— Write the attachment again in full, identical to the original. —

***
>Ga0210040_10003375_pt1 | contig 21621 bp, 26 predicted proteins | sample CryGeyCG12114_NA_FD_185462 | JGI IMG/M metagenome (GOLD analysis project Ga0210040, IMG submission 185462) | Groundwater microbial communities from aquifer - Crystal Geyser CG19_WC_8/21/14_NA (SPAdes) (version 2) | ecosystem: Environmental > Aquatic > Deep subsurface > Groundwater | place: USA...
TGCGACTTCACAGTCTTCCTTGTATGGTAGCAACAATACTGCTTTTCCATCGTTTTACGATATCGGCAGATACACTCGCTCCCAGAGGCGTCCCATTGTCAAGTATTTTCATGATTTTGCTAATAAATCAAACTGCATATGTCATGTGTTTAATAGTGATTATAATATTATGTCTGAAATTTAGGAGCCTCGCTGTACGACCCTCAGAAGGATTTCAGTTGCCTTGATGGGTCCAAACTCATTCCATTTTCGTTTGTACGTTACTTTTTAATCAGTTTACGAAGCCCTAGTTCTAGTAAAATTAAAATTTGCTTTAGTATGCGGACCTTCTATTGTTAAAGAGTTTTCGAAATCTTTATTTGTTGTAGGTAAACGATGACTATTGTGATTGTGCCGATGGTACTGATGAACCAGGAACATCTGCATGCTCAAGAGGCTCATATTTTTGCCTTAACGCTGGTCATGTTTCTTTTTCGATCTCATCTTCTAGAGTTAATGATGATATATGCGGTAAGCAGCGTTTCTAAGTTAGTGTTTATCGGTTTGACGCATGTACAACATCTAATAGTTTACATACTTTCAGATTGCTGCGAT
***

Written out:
>Ga0210040_10003375_pt1 | contig 21621 bp, 26 predicted proteins | sample CryGeyCG12114_NA_FD_185462 | JGI IMG/M metagenome (GOLD analysis project Ga0210040, IMG submission 185462) | Groundwater microbial communities from aquifer - Crystal Geyser CG19_WC_8/21/14_NA (SPAdes) (version 2) | ecosystem: Environmental > Aquatic > Deep subsurface > Groundwater | place: USA...
TGCGACTTCACAGTCTTCCTTGTATGGTAGCAACAATACTGCTTTTCCATCGTTTTACGATATCGGCAGATACACTCGCTCCCAGAGGCGTCCCATTGTCAAGTATTTTCATGATTTTGCTAATAAATCAAACTGCATATGTCATGTGTTTAATAGTGATTATAATATTATGTCTGAAATTTAGGAGCCTCGCTGTACGACCCTCAGAAGGATTTCAGTTGCCTTGATGGGTCCAAACTCATTCCATTTTCGTTTGTACGTTACTTTTTAATCAGTTTACGAAGCCCTAGTTCTAGTAAAATTAAAATTTGCTTTAGTATGCGGACCTTCTATTGTTAAAGAGTTTTCGAAATCTTTATTTGTTGTAGGTAAACGATGACTATTGTGATTGTGCCGATGGTACTGATGAACCAGGAACATCTGCATGCTCAAGAGGCTCATATTTTTGCCTTAACGCTGGTCATGTTTCTTTTTCGATCTCATCTTCTAGAGTTAATGATGATATATGCGGTAAGCAGCGTTTCTAAGTTAGTGTTTATCGGTTTGACGCATGTACAACATCTAATAGTTTACATACTTTCAGATTGCTGCGAT